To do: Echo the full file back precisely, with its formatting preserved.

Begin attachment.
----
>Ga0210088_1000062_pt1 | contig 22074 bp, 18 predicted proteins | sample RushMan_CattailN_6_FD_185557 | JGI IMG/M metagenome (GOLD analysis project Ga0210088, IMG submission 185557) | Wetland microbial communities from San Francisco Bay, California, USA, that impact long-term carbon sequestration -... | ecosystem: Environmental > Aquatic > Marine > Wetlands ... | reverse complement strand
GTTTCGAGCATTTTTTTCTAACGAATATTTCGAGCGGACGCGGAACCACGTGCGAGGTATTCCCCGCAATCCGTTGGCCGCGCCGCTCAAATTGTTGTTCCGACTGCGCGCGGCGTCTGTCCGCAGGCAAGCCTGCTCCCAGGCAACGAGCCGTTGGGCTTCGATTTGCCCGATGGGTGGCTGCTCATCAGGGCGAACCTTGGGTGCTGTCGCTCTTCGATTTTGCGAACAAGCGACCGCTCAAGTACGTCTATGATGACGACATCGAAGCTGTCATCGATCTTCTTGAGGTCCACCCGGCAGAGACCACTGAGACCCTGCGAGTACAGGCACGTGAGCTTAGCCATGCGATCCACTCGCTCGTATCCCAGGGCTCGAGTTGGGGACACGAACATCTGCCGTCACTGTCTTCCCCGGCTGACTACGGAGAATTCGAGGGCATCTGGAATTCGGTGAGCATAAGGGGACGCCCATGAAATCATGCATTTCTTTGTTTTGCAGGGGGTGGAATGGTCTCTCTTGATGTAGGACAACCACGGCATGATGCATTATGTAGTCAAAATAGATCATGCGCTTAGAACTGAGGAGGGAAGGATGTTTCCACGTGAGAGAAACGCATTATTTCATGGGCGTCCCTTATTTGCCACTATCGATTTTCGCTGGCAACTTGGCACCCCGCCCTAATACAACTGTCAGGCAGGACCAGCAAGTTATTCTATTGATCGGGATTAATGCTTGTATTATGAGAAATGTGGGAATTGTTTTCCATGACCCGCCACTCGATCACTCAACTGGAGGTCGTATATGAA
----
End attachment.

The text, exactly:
>Ga0210088_1000062_pt1 | contig 22074 bp, 18 predicted proteins | sample RushMan_CattailN_6_FD_185557 | JGI IMG/M metagenome (GOLD analysis project Ga0210088, IMG submission 185557) | Wetland microbial communities from San Francisco Bay, California, USA, that impact long-term carbon sequestration -... | ecosystem: Environmental > Aquatic > Marine > Wetlands ... | reverse complement strand
GTTTCGAGCATTTTTTTCTAACGAATATTTCGAGCGGACGCGGAACCACGTGCGAGGTATTCCCCGCAATCCGTTGGCCGCGCCGCTCAAATTGTTGTTCCGACTGCGCGCGGCGTCTGTCCGCAGGCAAGCCTGCTCCCAGGCAACGAGCCGTTGGGCTTCGATTTGCCCGATGGGTGGCTGCTCATCAGGGCGAACCTTGGGTGCTGTCGCTCTTCGATTTTGCGAACAAGCGACCGCTCAAGTACGTCTATGATGACGACATCGAAGCTGTCATCGATCTTCTTGAGGTCCACCCGGCAGAGACCACTGAGACCCTGCGAGTACAGGCACGTGAGCTTAGCCATGCGATCCACTCGCTCGTATCCCAGGGCTCGAGTTGGGGACACGAACATCTGCCGTCACTGTCTTCCCCGGCTGACTACGGAGAATTCGAGGGCATCTGGAATTCGGTGAGCATAAGGGGACGCCCATGAAATCATGCATTTCTTTGTTTTGCAGGGGGTGGAATGGTCTCTCTTGATGTAGGACAACCACGGCATGATGCATTATGTAGTCAAAATAGATCATGCGCTTAGAACTGAGGAGGGAAGGATGTTTCCACGTGAGAGAAACGCATTATTTCATGGGCGTCCCTTATTTGCCACTATCGATTTTCGCTGGCAACTTGGCACCCCGCCCTAATACAACTGTCAGGCAGGACCAGCAAGTTATTCTATTGATCGGGATTAATGCTTGTATTATGAGAAATGTGGGAATTGTTTTCCATGACCCGCCACTCGATCACTCAACTGGAGGTCGTATATGAA